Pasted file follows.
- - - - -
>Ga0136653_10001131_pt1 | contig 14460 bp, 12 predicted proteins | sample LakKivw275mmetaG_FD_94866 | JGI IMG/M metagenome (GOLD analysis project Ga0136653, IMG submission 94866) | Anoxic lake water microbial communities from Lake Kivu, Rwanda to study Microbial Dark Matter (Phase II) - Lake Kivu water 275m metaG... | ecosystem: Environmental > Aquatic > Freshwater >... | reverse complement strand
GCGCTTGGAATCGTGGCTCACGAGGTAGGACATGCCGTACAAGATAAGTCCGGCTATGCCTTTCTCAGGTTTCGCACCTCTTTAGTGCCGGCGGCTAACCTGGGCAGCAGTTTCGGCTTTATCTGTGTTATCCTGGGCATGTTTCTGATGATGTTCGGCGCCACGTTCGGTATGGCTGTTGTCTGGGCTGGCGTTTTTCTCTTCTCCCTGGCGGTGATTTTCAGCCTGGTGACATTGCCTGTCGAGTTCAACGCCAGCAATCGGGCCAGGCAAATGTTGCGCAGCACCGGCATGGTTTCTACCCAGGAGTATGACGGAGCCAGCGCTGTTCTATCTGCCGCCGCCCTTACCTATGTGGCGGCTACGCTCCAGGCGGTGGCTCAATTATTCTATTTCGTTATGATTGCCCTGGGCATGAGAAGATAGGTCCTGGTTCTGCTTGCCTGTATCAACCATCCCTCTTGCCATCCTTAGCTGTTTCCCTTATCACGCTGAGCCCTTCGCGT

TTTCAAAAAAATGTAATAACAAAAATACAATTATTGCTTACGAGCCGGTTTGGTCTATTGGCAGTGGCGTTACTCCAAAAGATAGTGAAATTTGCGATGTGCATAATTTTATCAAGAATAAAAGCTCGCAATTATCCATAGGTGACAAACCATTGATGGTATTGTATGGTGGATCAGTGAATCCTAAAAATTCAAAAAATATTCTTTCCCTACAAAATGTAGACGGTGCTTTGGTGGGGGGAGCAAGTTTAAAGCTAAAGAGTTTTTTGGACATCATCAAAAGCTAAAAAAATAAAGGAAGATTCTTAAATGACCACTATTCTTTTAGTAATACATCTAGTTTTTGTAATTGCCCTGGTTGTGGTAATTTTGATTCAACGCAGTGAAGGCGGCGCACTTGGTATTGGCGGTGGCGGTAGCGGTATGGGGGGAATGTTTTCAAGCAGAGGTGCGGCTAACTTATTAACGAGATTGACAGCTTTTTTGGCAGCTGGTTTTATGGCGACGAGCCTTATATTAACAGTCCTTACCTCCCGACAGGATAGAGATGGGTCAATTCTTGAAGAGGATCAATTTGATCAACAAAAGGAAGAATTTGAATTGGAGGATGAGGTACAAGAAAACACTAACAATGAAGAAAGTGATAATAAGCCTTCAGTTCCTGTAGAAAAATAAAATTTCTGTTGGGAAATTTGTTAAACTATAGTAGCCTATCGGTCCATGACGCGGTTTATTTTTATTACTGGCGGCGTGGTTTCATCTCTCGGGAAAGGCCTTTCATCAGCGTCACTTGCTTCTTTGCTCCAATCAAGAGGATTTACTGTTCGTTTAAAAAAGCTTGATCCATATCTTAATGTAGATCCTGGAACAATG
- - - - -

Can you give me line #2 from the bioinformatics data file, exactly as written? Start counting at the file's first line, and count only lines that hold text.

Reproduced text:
GCGCTTGGAATCGTGGCTCACGAGGTAGGACATGCCGTACAAGATAAGTCCGGCTATGCCTTTCTCAGGTTTCGCACCTCTTTAGTGCCGGCGGCTAACCTGGGCAGCAGTTTCGGCTTTATCTGTGTTATCCTGGGCATGTTTCTGATGATGTTCGGCGCCACGTTCGGTATGGCTGTTGTCTGGGCTGGCGTTTTTCTCTTCTCCCTGGCGGTGATTTTCAGCCTGGTGACATTGCCTGTCGAGTTCAACGCCAGCAATCGGGCCAGGCAAATGTTGCGCAGCACCGGCATGGTTTCTACCCAGGAGTATGACGGAGCCAGCGCTGTTCTATCTGCCGCCGCCCTTACCTATGTGGCGGCTACGCTCCAGGCGGTGGCTCAATTATTCTATTTCGTTATGATTGCCCTGGGCATGAGAAGATAGGTCCTGGTTCTGCTTGCCTGTATCAACCATCCCTCTTGCCATCCTTAGCTGTTTCCCTTATCACGCTGAGCCCTTCGCGT